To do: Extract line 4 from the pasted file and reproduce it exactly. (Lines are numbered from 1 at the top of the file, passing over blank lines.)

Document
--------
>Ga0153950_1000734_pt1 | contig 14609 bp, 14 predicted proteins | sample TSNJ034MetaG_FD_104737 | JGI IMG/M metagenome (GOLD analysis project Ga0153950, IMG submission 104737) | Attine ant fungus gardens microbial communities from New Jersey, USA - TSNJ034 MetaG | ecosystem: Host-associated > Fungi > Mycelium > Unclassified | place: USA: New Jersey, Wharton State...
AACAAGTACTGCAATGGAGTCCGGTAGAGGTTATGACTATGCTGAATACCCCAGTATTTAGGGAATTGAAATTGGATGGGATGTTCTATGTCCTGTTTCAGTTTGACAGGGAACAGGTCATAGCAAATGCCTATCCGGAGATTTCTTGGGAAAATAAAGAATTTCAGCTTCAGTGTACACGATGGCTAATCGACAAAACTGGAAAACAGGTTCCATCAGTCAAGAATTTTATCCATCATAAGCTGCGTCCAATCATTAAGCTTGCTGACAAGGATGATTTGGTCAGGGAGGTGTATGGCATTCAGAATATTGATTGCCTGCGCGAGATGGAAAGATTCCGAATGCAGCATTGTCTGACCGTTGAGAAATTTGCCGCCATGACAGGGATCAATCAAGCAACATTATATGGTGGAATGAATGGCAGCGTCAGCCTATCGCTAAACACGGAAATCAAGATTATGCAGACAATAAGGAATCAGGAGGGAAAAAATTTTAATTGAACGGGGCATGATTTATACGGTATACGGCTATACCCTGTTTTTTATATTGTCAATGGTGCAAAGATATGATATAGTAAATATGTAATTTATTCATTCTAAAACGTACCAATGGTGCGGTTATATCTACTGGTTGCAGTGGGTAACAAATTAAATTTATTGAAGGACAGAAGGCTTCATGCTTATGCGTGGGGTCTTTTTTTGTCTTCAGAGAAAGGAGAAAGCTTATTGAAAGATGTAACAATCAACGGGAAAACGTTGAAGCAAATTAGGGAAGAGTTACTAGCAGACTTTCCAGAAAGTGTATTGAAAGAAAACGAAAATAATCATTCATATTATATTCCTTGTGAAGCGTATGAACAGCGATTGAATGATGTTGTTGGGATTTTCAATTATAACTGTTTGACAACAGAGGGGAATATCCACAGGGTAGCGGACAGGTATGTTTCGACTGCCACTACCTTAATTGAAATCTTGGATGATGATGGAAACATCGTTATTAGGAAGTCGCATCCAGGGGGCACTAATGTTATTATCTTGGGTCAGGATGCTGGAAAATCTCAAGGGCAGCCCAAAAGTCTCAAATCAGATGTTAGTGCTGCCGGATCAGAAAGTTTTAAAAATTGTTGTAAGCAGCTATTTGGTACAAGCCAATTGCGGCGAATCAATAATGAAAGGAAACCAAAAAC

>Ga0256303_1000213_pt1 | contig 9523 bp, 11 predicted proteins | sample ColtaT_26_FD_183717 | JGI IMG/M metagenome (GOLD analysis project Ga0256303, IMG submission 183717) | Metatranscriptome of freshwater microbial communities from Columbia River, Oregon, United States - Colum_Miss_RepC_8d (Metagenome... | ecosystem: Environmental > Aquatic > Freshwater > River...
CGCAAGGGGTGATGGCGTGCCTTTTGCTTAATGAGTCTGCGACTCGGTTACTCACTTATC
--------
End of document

CGCAAGGGGTGATGGCGTGCCTTTTGCTTAATGAGTCTGCGACTCGGTTACTCACTTATC